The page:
The Philadelphia Inquirer honed in on the issue of class size, noting a teacher at the roundtable challenged Romney on his assertion that smaller class size matters less to student performance than teacher and parent involvement. The paper laudably took the step of reaching out to education experts not present at Thursday’s event and reported that from them “Romney’s comments on class size drew mixed reactions,” reactions which helped identify for readers some of the complexities involved in—and often left out of campaign talk on—measuring and improving student performance.
The Inquirer also made this keen observation about the event:
The setting of Romney’s 90-minute morning visit was striking: He was bringing his Republican campaign into overwhelmingly Democratic territory, staging a media event in a school where students pass through hallways adorned with a portrait of President Obama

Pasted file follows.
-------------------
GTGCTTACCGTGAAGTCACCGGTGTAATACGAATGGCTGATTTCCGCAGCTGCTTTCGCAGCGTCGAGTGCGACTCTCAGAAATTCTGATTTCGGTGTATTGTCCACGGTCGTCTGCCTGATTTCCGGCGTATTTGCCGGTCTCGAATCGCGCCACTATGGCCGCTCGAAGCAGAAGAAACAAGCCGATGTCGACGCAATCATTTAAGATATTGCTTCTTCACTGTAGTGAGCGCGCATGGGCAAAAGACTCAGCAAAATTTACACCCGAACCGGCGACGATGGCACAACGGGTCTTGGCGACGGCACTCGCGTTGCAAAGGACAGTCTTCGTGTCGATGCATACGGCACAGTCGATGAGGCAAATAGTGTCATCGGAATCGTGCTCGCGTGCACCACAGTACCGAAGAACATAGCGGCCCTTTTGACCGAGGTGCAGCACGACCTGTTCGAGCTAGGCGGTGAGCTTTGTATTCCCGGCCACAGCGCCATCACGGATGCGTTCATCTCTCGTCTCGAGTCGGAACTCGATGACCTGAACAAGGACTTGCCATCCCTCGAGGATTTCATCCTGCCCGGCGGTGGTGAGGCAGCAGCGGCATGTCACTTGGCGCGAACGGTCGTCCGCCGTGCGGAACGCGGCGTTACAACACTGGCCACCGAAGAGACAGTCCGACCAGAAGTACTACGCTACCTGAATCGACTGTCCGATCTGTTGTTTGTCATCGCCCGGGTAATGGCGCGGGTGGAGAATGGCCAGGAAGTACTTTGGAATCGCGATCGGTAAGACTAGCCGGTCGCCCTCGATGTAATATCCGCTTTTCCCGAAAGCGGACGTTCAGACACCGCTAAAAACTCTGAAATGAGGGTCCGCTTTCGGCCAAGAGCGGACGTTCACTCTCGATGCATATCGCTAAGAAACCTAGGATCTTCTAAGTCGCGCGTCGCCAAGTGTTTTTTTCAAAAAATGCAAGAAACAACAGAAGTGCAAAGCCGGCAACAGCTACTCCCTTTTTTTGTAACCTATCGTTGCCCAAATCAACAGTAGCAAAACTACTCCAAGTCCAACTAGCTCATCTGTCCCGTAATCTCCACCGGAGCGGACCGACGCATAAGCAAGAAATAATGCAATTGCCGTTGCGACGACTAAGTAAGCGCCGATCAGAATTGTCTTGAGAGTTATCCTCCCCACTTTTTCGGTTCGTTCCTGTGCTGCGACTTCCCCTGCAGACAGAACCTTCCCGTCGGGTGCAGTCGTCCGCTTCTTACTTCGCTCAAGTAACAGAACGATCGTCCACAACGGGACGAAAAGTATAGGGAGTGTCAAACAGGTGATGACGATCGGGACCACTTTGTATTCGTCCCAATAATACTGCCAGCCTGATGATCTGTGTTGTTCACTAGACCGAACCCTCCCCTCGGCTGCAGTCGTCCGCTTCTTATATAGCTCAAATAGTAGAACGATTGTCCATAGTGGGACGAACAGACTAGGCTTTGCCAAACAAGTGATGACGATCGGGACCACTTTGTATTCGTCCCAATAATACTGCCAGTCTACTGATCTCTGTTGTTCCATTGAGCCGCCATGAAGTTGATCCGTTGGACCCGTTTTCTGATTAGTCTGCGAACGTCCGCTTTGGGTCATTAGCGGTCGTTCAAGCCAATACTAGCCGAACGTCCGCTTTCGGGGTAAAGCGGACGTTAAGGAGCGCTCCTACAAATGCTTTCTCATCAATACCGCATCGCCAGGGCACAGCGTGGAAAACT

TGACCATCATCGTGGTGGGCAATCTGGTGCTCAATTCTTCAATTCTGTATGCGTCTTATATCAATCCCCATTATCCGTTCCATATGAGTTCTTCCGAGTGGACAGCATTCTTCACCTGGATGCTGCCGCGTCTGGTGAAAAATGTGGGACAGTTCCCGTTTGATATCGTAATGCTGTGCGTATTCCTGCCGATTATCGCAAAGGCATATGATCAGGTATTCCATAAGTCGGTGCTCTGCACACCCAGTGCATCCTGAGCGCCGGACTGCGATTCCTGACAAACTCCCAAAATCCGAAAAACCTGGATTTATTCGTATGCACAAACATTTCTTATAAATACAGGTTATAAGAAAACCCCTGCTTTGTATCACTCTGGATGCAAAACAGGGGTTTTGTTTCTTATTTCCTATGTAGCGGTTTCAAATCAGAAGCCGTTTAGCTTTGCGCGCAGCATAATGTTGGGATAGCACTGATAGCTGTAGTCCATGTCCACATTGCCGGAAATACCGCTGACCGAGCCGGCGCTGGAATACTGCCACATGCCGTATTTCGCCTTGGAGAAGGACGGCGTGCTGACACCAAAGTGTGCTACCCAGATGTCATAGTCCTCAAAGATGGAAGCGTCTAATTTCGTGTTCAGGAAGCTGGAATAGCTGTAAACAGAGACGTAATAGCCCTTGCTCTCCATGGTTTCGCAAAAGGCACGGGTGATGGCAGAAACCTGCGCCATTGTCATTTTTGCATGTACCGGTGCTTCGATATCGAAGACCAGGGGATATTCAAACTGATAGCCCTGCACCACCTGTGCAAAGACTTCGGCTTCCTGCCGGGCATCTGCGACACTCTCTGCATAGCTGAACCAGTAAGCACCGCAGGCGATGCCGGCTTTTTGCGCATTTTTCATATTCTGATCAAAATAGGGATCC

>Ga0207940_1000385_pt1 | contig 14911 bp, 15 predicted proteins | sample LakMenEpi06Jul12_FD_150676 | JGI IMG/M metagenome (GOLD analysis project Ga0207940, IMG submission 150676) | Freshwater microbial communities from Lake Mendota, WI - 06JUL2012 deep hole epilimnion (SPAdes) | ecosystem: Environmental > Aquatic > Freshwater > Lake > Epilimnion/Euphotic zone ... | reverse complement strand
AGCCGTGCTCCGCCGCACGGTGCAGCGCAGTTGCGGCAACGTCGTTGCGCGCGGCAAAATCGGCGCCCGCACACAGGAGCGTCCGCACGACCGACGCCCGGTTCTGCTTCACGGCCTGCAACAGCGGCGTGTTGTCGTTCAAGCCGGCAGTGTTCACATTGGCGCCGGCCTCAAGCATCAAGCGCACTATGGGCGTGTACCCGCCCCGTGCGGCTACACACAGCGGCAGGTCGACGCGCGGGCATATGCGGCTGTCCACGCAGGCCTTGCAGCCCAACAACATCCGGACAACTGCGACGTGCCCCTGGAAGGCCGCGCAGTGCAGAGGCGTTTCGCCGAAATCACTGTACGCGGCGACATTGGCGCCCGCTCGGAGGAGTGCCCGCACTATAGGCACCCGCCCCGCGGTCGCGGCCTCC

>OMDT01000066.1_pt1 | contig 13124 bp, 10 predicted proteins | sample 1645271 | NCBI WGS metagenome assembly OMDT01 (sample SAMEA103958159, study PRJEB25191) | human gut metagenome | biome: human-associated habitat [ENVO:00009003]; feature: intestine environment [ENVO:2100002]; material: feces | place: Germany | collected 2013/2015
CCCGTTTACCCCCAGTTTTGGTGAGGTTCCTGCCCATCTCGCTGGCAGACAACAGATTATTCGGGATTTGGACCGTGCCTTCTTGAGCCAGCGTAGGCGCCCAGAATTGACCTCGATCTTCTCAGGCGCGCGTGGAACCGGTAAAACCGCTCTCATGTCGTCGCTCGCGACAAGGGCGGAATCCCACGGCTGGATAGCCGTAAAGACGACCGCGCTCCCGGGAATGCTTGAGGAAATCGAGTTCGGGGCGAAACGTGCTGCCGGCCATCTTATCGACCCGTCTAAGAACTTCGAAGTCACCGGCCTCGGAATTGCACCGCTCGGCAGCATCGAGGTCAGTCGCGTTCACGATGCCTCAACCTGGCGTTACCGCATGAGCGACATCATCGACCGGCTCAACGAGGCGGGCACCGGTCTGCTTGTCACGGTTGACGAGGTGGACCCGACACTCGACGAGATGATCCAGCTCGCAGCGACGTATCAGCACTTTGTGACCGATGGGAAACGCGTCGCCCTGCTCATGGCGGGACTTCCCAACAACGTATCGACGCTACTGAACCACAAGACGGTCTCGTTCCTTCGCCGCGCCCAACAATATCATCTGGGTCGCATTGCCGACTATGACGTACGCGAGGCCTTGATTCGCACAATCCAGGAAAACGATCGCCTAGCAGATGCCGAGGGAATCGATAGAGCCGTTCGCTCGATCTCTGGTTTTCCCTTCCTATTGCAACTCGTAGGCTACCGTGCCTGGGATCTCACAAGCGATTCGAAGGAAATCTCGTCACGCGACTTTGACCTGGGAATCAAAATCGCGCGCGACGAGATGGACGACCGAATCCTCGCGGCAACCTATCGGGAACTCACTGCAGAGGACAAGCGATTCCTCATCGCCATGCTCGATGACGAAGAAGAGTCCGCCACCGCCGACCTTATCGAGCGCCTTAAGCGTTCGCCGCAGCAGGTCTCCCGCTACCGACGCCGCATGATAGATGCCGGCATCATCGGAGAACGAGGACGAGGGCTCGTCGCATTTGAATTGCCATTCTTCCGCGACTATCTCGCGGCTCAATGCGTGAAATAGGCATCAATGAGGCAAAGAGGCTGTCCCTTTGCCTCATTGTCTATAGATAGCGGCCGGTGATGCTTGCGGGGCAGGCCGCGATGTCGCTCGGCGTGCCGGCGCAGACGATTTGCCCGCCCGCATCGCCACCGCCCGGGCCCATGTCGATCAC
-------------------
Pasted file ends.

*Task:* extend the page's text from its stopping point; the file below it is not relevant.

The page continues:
Noting the visit to West Philly came as a surprise to both the local city councilman and the school district, the African American community-focused Philadelphia Tribune wrapped Romney’s remarks with reactions from local African-American leaders, as well as union and Obama campaign officials. Unlike Inquirer readers, the Tribune’s audience received no help navigating the claims and counter-claims with which they were presented.
On the radio, KYW (CBS) offered brief reports on Romney’s visit and the related protest featuring Mayor Michael Nutter and others. (While KYW is an all-news station, regrettably not all of its audio reports seem to remain available online.)
Public radio station WHYY added some deeper context with an analysis by Dave Davies exploring, “Why Romney Would Visit a Charter School in West Philly.” Per Davies: